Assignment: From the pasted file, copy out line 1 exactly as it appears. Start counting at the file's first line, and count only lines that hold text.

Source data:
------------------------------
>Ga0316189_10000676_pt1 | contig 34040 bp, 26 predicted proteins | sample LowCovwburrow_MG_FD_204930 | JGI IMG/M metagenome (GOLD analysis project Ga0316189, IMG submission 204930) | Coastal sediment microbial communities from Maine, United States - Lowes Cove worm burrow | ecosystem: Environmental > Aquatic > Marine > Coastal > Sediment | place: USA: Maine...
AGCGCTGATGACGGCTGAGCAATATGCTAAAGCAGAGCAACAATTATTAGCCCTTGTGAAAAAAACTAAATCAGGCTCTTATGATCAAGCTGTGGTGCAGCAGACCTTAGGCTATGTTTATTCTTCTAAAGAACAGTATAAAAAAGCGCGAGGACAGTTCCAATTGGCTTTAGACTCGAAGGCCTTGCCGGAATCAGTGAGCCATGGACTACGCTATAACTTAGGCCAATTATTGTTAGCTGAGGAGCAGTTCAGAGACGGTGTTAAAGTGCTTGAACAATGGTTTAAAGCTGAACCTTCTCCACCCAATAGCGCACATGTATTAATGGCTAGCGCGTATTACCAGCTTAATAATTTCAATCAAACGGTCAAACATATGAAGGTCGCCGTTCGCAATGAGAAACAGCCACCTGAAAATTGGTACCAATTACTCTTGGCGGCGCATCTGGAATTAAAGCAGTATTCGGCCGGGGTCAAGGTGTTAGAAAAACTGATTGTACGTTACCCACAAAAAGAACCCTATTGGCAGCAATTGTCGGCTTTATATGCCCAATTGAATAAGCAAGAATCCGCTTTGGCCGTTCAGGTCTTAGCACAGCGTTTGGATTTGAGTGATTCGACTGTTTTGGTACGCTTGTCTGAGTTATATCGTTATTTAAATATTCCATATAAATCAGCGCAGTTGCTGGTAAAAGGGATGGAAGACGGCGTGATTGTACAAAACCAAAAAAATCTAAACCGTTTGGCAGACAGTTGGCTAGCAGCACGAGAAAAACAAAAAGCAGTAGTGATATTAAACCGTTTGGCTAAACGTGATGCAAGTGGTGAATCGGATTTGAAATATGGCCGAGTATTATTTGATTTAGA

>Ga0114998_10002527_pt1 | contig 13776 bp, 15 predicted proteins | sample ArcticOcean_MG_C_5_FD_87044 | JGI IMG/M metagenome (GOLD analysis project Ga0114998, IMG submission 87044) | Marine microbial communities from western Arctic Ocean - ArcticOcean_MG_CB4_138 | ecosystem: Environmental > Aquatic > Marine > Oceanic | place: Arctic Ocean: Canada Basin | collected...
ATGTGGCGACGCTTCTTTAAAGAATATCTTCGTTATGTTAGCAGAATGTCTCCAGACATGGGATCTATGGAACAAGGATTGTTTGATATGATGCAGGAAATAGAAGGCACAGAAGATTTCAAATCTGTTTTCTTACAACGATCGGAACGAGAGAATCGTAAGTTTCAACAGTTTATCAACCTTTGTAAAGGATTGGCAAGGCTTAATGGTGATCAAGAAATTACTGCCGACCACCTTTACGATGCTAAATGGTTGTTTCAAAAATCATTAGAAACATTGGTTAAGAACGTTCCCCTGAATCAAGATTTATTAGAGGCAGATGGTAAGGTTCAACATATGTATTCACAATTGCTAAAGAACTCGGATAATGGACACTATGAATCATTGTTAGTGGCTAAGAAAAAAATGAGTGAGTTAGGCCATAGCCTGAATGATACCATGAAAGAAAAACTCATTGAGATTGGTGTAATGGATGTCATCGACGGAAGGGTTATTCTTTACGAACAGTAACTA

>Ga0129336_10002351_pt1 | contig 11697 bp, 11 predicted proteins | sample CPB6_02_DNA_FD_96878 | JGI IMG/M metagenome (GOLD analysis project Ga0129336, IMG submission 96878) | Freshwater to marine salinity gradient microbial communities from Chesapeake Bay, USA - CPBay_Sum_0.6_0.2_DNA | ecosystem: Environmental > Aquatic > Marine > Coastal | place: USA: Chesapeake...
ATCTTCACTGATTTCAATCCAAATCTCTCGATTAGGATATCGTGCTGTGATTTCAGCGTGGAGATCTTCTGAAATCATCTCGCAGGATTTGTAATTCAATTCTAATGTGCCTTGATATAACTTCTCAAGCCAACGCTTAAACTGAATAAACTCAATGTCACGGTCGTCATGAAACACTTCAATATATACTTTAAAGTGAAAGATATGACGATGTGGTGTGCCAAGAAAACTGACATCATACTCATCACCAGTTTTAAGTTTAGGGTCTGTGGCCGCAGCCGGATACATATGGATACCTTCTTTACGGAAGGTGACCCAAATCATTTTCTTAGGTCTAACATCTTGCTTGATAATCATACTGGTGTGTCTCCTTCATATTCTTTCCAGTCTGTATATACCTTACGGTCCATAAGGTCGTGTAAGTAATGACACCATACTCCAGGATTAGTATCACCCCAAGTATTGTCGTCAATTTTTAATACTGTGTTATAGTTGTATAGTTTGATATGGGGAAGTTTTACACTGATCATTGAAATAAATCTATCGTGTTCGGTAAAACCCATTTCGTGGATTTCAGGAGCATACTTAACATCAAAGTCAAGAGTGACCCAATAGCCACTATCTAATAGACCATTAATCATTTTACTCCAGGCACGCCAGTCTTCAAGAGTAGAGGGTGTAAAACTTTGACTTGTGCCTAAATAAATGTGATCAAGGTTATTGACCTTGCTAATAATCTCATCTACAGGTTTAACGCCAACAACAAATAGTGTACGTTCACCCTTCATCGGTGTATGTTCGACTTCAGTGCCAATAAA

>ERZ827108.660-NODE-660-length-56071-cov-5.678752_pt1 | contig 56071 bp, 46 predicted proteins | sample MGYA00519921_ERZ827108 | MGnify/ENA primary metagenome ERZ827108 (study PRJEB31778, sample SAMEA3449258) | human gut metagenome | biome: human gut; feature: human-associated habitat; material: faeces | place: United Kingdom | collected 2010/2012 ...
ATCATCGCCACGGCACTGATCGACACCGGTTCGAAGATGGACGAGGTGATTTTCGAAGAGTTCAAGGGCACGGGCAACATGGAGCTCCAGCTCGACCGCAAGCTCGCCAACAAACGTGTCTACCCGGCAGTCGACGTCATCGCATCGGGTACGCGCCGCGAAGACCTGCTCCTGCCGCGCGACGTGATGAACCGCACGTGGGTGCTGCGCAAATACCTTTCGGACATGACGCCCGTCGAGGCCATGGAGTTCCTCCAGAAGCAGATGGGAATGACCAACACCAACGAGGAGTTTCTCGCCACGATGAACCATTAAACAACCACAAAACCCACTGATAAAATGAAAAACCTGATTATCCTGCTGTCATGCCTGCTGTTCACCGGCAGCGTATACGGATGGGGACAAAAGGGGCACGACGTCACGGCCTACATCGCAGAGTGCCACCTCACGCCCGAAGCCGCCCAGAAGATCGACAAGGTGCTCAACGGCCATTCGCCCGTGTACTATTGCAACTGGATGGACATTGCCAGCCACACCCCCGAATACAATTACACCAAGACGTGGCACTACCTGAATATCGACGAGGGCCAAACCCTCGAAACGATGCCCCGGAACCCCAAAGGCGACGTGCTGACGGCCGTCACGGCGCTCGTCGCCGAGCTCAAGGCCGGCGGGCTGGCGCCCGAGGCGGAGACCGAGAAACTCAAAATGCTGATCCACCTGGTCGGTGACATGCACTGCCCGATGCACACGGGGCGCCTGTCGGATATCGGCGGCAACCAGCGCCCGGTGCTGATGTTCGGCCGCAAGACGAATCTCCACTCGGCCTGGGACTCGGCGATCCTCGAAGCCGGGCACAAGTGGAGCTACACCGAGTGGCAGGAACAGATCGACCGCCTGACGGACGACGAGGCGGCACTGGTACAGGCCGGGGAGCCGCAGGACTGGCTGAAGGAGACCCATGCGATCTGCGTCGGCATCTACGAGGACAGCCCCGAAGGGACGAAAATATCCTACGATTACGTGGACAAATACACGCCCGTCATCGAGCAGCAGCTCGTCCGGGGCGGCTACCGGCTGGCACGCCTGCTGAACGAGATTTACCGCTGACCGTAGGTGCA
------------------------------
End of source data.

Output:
>Ga0316189_10000676_pt1 | contig 34040 bp, 26 predicted proteins | sample LowCovwburrow_MG_FD_204930 | JGI IMG/M metagenome (GOLD analysis project Ga0316189, IMG submission 204930) | Coastal sediment microbial communities from Maine, United States - Lowes Cove worm burrow | ecosystem: Environmental > Aquatic > Marine > Coastal > Sediment | place: USA: Maine...